"It's really, really great."

"I don't ever see myself leaving this place," said Ben Coggin, 30, who's worked in the Epic kitchens for four years. He previously cooked at the Madison Club.

Successful cooks at Epic are self-motivated, Coggin said.

"Not only a good cook," he said, "but (someone) who can work with a lot of different people … not just cooks, but dishwashers, baristas, team leads, caterers. And knowing how to use a computer, which I struggled with when I first came here."

Kitchen employees, like everyone else at Epic, must take a computerized test before they make it to the second round of interviews.

But once a person is hired, the kitchen structure isn't as top-down as it is in more formal scenarios. Despite his background, Rupert doesn't like the "Yes, chef" culture common in high end kitchens.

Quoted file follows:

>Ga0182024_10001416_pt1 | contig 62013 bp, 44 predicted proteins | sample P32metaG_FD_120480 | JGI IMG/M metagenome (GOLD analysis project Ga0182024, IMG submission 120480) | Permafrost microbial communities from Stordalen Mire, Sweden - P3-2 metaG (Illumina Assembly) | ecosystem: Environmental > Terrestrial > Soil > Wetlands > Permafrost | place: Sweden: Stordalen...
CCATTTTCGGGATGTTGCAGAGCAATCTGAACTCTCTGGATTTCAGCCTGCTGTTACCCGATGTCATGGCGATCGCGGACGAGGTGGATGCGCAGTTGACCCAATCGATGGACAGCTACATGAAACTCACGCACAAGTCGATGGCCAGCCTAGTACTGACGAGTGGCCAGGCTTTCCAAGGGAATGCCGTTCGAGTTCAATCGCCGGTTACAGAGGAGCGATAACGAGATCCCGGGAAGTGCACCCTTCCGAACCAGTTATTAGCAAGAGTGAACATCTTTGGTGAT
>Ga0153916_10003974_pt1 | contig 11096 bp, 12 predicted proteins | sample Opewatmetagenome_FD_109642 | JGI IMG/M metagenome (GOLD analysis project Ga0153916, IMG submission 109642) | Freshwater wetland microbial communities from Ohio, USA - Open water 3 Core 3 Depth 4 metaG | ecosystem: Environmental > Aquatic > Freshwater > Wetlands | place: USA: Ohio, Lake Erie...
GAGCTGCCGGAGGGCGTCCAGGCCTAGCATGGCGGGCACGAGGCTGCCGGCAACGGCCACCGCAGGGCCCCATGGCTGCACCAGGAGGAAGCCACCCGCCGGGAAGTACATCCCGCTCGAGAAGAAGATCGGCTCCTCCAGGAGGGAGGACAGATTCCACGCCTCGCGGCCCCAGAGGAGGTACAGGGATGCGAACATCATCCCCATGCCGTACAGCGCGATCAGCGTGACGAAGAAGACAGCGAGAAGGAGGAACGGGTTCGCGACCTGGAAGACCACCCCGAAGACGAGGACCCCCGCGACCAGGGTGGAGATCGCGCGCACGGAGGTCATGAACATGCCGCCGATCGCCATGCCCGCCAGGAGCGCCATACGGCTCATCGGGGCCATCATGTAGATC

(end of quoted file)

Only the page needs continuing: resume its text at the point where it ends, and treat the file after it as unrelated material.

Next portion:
"The goal is to make (500) or 600 of something as good as if you were making four," Rupert said. "One of the cooks, he was a sous chef from L'Etoile, did a braised short rib dish today. There was a line of 40 people long waiting, because it was an amazing dish and they all wanted it. That happens all the time.

"The plate was beautiful. I'm sure when he was at L'Etoile, it would have been just a little more beautiful."

Since 2008, Lindsay Christians has been writing about fine arts and food for The Capital Times. She loves eating at the bar, going to the theater, fine wine and good stories. She lives on the east side with her husband, two cats and too many cookbooks.